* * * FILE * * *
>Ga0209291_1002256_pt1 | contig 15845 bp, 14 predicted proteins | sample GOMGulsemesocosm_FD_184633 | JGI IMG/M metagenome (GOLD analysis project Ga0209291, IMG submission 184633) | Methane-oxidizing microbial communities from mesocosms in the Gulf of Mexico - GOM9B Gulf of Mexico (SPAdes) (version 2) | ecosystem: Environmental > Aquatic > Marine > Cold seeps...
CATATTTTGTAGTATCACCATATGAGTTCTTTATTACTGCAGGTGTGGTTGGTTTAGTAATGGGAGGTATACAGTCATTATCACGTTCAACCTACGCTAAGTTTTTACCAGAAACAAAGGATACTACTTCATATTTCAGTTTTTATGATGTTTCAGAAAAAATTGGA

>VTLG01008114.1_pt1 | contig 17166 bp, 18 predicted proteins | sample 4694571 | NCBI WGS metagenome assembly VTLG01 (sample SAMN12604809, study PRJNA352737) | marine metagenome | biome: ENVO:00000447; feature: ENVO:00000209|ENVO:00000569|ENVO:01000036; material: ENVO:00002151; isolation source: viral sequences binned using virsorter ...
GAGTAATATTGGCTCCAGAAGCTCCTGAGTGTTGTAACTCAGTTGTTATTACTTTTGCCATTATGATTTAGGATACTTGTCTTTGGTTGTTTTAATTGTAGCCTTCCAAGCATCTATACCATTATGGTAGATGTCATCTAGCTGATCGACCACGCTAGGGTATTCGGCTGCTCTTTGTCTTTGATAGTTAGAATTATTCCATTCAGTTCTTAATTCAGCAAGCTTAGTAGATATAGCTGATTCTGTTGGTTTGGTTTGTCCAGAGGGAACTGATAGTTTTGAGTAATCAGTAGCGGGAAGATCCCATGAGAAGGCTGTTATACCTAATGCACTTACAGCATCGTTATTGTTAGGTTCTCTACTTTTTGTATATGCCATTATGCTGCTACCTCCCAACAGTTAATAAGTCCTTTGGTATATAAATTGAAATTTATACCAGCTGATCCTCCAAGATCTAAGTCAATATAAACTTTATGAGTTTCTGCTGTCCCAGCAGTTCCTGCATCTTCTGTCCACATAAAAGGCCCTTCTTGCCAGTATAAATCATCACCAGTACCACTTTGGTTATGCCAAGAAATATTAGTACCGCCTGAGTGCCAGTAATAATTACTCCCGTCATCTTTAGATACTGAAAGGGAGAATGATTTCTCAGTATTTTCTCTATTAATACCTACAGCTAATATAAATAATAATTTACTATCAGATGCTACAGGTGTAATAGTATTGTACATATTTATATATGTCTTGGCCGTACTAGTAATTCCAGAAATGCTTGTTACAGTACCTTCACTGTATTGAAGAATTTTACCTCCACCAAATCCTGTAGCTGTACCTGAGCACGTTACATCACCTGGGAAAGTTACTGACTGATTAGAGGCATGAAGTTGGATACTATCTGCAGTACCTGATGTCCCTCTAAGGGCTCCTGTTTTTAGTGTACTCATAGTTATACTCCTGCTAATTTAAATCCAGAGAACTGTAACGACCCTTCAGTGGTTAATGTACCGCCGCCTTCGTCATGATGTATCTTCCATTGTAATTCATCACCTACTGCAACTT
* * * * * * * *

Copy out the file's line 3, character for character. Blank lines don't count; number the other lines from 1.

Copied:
>VTLG01008114.1_pt1 | contig 17166 bp, 18 predicted proteins | sample 4694571 | NCBI WGS metagenome assembly VTLG01 (sample SAMN12604809, study PRJNA352737) | marine metagenome | biome: ENVO:00000447; feature: ENVO:00000209|ENVO:00000569|ENVO:01000036; material: ENVO:00002151; isolation source: viral sequences binned using virsorter ...